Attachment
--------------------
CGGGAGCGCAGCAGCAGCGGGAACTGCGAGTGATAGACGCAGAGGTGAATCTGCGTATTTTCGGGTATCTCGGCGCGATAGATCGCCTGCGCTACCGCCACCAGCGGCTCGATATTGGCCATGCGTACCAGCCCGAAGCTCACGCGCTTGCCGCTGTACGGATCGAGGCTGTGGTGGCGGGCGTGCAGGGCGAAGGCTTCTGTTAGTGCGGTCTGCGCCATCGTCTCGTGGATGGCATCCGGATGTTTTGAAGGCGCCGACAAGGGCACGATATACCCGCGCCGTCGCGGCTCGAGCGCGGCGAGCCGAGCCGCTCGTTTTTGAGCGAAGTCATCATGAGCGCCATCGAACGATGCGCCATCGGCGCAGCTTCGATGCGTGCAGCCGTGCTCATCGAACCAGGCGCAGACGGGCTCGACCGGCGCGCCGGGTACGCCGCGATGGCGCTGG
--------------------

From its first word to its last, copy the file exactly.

CGGGAGCGCAGCAGCAGCGGGAACTGCGAGTGATAGACGCAGAGGTGAATCTGCGTATTTTCGGGTATCTCGGCGCGATAGATCGCCTGCGCTACCGCCACCAGCGGCTCGATATTGGCCATGCGTACCAGCCCGAAGCTCACGCGCTTGCCGCTGTACGGATCGAGGCTGTGGTGGCGGGCGTGCAGGGCGAAGGCTTCTGTTAGTGCGGTCTGCGCCATCGTCTCGTGGATGGCATCCGGATGTTTTGAAGGCGCCGACAAGGGCACGATATACCCGCGCCGTCGCGGCTCGAGCGCGGCGAGCCGAGCCGCTCGTTTTTGAGCGAAGTCATCATGAGCGCCATCGAACGATGCGCCATCGGCGCAGCTTCGATGCGTGCAGCCGTGCTCATCGAACCAGGCGCAGACGGGCTCGACCGGCGCGCCGGGTACGCCGCGATGGCGCTGG